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How Innovative Companies Think Outside the Box

May 13, 2014

How innovative companies think outside the box and encourage a culture of innovation

How does an organization achieve innovation while maintaining peak operating efficiency? That’s the conundrum at the core of an imperative leadership challenge—in fields from the medical and biological sciences to architecture, fashion, and the arts. What can managers do to harness passionate, visionary people and channel their creative energy into tangible, profitable business outcomes without snuffing out their spark? In short, how can innovative companies think outside the box?

Over the course of her two-decade career at Corning, Inc., Lina M. Echeverría grappled with the tension between creative freedom and management rigor, and gradually found a successful, rewarding balance. She shares her journey of discovery from the trenches of innovation efforts at an industrial technology powerhouse in IDEA AGENT: Leadership That Liberates Creativity and Accelerates Innovation. Within the framework of her experience—from being a frustrated, spirited “creative” in a department of rigid pragmatists to leading teams with frequently clashing perspectives, approaches, and styles—Echeverría offers insights, principles, and practices for all organizations that need both creative breakthroughs and compliance with business standards and systems to thrive.

“The secret successful enterprises know is that harnessing creativity requires researchers, developers, manufacturers, and marketers working together, rather than constantly battling over goals and priorities,” Echeverría asserts. “Innovation thrives under a leader who internalizes and lives by the belief that to excel you must start with a group; to excel you must create a culture; and to excel you must manage one by one—one person at a time, one situation at a time.”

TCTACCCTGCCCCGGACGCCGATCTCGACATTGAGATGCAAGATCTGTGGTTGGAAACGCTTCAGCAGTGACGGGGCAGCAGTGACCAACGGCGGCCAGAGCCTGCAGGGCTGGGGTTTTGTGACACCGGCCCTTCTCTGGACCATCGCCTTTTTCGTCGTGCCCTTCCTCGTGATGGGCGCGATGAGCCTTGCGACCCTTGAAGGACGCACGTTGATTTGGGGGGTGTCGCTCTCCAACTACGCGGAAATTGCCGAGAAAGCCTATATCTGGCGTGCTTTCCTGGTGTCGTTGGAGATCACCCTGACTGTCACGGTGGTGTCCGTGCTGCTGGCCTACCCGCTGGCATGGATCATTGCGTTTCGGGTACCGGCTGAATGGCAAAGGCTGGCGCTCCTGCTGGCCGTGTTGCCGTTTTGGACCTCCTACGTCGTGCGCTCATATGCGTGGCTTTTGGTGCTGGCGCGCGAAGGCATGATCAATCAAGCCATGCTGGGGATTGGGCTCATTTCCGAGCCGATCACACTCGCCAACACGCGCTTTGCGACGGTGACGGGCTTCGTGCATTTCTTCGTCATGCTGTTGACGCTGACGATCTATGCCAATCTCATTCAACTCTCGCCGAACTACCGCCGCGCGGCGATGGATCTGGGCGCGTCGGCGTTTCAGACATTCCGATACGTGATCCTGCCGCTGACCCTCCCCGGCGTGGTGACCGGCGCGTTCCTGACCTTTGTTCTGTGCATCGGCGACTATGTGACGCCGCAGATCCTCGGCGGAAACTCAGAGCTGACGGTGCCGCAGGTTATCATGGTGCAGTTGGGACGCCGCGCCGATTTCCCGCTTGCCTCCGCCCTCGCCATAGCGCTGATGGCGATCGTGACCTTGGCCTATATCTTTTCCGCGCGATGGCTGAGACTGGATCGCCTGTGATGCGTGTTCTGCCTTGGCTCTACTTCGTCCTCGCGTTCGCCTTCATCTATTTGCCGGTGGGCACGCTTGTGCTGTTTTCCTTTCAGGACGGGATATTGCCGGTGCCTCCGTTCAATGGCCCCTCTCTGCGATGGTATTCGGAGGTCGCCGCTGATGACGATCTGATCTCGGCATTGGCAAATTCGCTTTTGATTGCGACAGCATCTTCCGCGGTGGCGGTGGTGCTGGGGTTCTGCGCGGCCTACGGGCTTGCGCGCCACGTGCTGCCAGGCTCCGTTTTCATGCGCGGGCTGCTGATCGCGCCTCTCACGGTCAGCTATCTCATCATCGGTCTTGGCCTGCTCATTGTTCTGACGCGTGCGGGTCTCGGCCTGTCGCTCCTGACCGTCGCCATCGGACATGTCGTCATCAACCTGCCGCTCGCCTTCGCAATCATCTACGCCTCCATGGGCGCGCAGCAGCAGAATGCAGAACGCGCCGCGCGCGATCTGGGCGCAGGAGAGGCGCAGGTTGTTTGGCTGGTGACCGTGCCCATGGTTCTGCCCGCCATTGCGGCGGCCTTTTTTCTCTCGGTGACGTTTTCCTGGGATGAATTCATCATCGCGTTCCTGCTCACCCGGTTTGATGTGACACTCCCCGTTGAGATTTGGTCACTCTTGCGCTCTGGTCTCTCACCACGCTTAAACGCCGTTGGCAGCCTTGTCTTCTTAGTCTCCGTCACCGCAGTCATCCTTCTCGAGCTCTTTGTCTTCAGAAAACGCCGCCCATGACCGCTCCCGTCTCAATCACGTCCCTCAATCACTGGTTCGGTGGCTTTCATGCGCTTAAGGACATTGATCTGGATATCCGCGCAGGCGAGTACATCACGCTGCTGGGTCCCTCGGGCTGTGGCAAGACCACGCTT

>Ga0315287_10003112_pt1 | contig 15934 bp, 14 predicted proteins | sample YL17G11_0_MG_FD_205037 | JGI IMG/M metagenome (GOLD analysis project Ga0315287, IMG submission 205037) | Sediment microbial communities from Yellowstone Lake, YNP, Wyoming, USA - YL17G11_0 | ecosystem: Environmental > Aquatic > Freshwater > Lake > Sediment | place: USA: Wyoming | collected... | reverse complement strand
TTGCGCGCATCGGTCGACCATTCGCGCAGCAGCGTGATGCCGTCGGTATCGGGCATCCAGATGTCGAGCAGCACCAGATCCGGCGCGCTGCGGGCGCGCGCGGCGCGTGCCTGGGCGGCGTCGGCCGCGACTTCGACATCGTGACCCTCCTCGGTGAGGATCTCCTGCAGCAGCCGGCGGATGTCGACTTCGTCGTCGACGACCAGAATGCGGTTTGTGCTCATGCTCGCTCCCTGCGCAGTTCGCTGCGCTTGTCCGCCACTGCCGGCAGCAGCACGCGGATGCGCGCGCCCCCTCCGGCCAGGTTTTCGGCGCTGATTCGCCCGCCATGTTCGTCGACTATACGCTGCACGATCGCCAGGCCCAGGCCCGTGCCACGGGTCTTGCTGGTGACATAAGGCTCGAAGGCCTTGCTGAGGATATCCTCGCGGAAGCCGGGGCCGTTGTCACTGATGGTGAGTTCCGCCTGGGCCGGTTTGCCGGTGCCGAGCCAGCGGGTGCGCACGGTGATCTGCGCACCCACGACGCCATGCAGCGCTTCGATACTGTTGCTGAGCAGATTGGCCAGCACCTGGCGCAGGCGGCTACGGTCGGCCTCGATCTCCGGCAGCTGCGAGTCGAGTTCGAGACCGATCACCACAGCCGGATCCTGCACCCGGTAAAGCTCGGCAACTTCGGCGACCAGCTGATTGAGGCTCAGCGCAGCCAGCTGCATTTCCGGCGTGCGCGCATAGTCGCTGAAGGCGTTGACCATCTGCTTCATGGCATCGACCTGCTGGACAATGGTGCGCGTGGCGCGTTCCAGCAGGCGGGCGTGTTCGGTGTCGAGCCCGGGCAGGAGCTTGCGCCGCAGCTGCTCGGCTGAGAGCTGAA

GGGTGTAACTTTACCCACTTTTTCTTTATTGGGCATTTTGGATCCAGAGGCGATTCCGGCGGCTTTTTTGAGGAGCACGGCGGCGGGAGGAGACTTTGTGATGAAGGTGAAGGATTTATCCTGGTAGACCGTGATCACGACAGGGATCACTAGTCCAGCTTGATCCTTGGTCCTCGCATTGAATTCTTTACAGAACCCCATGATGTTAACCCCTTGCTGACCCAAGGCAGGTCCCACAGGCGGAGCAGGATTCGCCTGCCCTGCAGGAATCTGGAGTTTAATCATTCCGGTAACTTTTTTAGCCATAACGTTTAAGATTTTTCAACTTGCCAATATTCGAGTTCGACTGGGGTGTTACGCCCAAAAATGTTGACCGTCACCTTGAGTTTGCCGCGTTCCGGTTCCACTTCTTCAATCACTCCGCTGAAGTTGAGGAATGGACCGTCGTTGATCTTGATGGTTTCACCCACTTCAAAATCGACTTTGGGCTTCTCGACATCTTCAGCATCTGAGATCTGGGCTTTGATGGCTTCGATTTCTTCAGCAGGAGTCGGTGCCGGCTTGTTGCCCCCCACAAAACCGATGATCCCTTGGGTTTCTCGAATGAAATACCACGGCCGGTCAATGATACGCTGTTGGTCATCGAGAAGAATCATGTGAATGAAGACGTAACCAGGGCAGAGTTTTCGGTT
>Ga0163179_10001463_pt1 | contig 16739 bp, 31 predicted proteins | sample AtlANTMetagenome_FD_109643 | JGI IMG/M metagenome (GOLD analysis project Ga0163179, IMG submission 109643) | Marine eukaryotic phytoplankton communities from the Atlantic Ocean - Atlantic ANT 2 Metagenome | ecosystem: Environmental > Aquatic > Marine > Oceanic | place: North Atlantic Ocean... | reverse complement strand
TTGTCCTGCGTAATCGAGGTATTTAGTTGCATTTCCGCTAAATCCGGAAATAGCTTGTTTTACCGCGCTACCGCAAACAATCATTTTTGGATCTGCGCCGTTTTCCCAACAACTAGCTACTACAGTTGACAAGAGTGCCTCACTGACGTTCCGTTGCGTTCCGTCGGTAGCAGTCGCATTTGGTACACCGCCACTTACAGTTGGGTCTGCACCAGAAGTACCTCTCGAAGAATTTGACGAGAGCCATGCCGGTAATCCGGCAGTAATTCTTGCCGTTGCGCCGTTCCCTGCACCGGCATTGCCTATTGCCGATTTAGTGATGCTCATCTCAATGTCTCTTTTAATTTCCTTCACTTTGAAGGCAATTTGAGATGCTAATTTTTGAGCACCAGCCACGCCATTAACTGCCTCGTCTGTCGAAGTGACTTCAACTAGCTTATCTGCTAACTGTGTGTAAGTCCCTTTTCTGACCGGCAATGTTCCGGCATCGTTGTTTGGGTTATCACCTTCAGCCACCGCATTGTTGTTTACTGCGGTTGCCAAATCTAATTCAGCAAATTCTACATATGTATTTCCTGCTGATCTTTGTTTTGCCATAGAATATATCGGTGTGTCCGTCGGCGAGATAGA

Here are 4 tips adapted from her book Idea Agent:

  • Get to know the creatives on your team—their passions, idiosyncrasies, and strengths—and embrace creative conflict as inevitable and beneficial to business.
  •  Create a space for discovery and invention including forums, autonomous time for intuitive flow, and group gatherings.
  • Clearly define expectations and insist on a commitment to teamwork.
  • Establish an organizational structure, with clearly defined roles, links, and responsibilities, that supports and directs creativity.

Learn more about Lina Echeverría’s story in her book IDEA AGENT: Leadership That Liberates Creativity and Accelerates Innovation.

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About The Author

Christina Parisi is Director of Digital Content at the American Management Association. Previously she was an Executive Editor at AMACOM Books and the Director of AMA Self-Studies.

One Comment »

  1. avatar

    Is the out of the box image copy right covered? I would like to use it if it is available. Thanks for the article and image.

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